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The Xs and Os Aren’t All Adding Up

heathers.jpgThough the AutoAdmit carnage has now been discussed ad nauseam by QuizLaw, WaPo, Althouse, the WSJ, and the eloquent, articulate Above the Law Commenters, there is one facet of the story that hasn’t been given its due yet: The guy behind AutoAdmit, Jarret Cohen. Sure, he was quoted in WaPo, but – as those with an agenda are inclined to do – the paper (allegedly) took those quotes out of context.

Mr. Cohen believes that the firestorm was started by a coordinated effort by the Big-Brother sounding Reputation Defender, a web service that seeks to “destroy, at your command, all inaccurate, inappropriate, hurtful, and slanderous information about you and/or your child using our proprietary in-house methodology.” According to Cohen, the company — which advertises such testimonials as: “sir u guys r great I have told everyone about u” — approached law school deans and the mass media without approaching AutoAdmit first, in the hopes that it might embarrass AutoAdmit and provoke a backlash.

According to an email Cohen sent to us, one of posters on AutoAdmit dug up personal information on a female (as discussed) and then emailed the entire Yale faculty in an attempt to embarrass the woman. Then, argues Cohen:

Reputation Defender brought a private issue of one of its clients to the attention of the national media, likely in part to score free publicity for their start-up company, and ended up causing this person more irreparable harm to her reputation than there ever was in the first place. In a twisted way, it’s almost as if they threw their client under the bus in order to promote themselves.

Mr. Cohen, who “doesn’t condone the crap” of many of the posters, but – presumably – recognizes their freedom to write whatever the hell they want, posted a timeline of events as evidence that Reputation Defender was “more interested in defending their own reputation than those of their (mostly pro-bono) clients.” He states that it took over a month for Reputation Defender to contact him about the matter and that it only did so after reaping the benefits of the above-mentioned media attention.

Reputation Defender then asked Cohen to take down the threads, but due to alleged privacy concerns, RD refused to tell Cohen which threads to remove. Cohen nevertheless agreed to take down the offending posts and to even acknowledge that AutoAdmit made some mistakes, but only if Reputation Defender also acknowledged its role and mistakes in the matter. Reputation Defender, however, refused to take any responsibility, though if Cohen’s allegations are true, RD certainly had a large role in helping to invade their own client’s privacy on a national level.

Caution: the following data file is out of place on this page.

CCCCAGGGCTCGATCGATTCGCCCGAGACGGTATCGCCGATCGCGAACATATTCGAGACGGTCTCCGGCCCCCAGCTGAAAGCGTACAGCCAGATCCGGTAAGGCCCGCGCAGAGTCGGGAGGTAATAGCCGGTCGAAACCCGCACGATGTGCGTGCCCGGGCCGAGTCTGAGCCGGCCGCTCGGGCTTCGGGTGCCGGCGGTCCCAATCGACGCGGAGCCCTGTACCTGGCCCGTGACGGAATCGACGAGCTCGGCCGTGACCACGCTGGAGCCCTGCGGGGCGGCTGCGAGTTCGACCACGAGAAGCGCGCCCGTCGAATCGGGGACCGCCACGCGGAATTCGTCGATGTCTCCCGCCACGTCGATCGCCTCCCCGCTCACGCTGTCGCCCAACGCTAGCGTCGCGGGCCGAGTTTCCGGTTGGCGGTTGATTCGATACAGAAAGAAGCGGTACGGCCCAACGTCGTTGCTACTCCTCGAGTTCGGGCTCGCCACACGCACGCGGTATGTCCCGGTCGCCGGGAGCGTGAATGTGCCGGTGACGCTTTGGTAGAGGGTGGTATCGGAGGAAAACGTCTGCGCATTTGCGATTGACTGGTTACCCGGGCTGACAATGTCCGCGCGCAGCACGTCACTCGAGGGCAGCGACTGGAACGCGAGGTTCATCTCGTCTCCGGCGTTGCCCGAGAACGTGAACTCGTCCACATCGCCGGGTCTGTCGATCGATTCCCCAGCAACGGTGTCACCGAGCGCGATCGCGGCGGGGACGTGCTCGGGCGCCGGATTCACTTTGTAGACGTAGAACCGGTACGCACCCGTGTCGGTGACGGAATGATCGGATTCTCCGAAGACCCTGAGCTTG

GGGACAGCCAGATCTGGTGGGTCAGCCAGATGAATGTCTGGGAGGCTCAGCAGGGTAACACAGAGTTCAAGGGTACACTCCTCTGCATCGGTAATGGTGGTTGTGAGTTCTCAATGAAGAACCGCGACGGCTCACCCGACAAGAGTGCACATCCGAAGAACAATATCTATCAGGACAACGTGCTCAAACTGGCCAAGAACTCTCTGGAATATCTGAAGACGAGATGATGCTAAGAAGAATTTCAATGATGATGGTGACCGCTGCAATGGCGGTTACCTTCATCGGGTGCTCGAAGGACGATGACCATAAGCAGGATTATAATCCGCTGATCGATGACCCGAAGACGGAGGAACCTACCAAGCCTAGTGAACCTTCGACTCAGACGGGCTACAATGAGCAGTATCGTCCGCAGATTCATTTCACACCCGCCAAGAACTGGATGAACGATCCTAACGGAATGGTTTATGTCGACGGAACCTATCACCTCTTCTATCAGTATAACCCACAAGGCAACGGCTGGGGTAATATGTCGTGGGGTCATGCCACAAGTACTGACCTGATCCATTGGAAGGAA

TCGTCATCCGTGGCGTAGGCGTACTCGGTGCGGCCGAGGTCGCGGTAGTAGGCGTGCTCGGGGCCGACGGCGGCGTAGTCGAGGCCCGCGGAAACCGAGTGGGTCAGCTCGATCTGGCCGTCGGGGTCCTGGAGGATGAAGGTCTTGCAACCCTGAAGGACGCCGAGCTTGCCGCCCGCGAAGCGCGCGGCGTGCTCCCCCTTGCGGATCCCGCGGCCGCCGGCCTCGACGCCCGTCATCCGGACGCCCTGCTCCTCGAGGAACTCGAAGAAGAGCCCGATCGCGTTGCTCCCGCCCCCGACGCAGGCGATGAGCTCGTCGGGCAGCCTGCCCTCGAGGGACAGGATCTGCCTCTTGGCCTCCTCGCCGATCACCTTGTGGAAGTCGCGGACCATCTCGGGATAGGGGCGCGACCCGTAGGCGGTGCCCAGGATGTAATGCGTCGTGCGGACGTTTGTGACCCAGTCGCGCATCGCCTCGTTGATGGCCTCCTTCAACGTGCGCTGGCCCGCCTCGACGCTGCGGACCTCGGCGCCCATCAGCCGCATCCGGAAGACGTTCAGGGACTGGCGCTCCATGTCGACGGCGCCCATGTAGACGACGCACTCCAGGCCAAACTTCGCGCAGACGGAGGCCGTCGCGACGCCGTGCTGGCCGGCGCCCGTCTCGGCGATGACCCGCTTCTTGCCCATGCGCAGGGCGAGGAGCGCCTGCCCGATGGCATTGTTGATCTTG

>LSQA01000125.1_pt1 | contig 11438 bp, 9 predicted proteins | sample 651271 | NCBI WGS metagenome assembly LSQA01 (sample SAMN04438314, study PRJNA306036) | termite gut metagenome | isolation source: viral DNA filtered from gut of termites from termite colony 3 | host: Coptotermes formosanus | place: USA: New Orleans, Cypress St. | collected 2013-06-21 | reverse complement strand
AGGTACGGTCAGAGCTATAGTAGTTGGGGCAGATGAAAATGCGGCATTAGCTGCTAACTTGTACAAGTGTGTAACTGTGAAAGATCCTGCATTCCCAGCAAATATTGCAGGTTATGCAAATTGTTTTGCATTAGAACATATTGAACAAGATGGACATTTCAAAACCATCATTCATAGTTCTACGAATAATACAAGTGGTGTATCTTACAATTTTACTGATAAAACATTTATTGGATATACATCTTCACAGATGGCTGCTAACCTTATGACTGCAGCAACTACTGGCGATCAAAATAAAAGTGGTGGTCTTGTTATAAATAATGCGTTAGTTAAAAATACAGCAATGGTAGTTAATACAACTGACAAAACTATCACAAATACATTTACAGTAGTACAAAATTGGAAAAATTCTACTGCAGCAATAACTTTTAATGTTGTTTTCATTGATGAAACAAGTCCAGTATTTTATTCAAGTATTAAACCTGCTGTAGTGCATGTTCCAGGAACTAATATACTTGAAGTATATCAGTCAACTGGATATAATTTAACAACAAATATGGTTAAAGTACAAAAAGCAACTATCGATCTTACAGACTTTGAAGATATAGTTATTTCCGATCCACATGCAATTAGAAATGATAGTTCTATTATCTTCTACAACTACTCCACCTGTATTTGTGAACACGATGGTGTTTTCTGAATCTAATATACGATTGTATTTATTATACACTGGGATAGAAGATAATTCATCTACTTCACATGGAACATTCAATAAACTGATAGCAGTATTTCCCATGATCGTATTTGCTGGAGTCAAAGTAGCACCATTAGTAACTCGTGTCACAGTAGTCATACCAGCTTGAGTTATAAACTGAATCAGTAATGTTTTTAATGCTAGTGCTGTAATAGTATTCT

In either respect, Cohen acknowledges that he has taken down posts in the past, when personal requests have been made. He has meant for AutoAdmit to be a community where members had the “freedom to discuss controversial topics, but it was clearly not an endorsement of intrusion into people’s private lives.”

Mr. Cohen, in his web post, continues to maintain that he is willing to remove the offending posts, but only if Reputation Defender acknowledges its complicity. However, it is clear from the tone of the post that Mr. Cohen has been stung by the controversy and, especially, efforts to escalate the matter to the courts.

Personally, I think there is a lot of stubborn pride behind both sides of the issue. And, unfortunately, it looks like Brittan Heller and a couple of other women are suffering the most for it. Of course, none of this would’ve mattered at all if the scumbag law students had a modicum of decency. I’d love nothing more than to see the names of the original posters leaked, and then to see a little Heathers-style vigilante justice involving the shaving of pubic areas and Polaroid pictures posted onto AutoAdmit. Petty? Yeah. But, I’d love to see the tables turned on a few of these douchebags.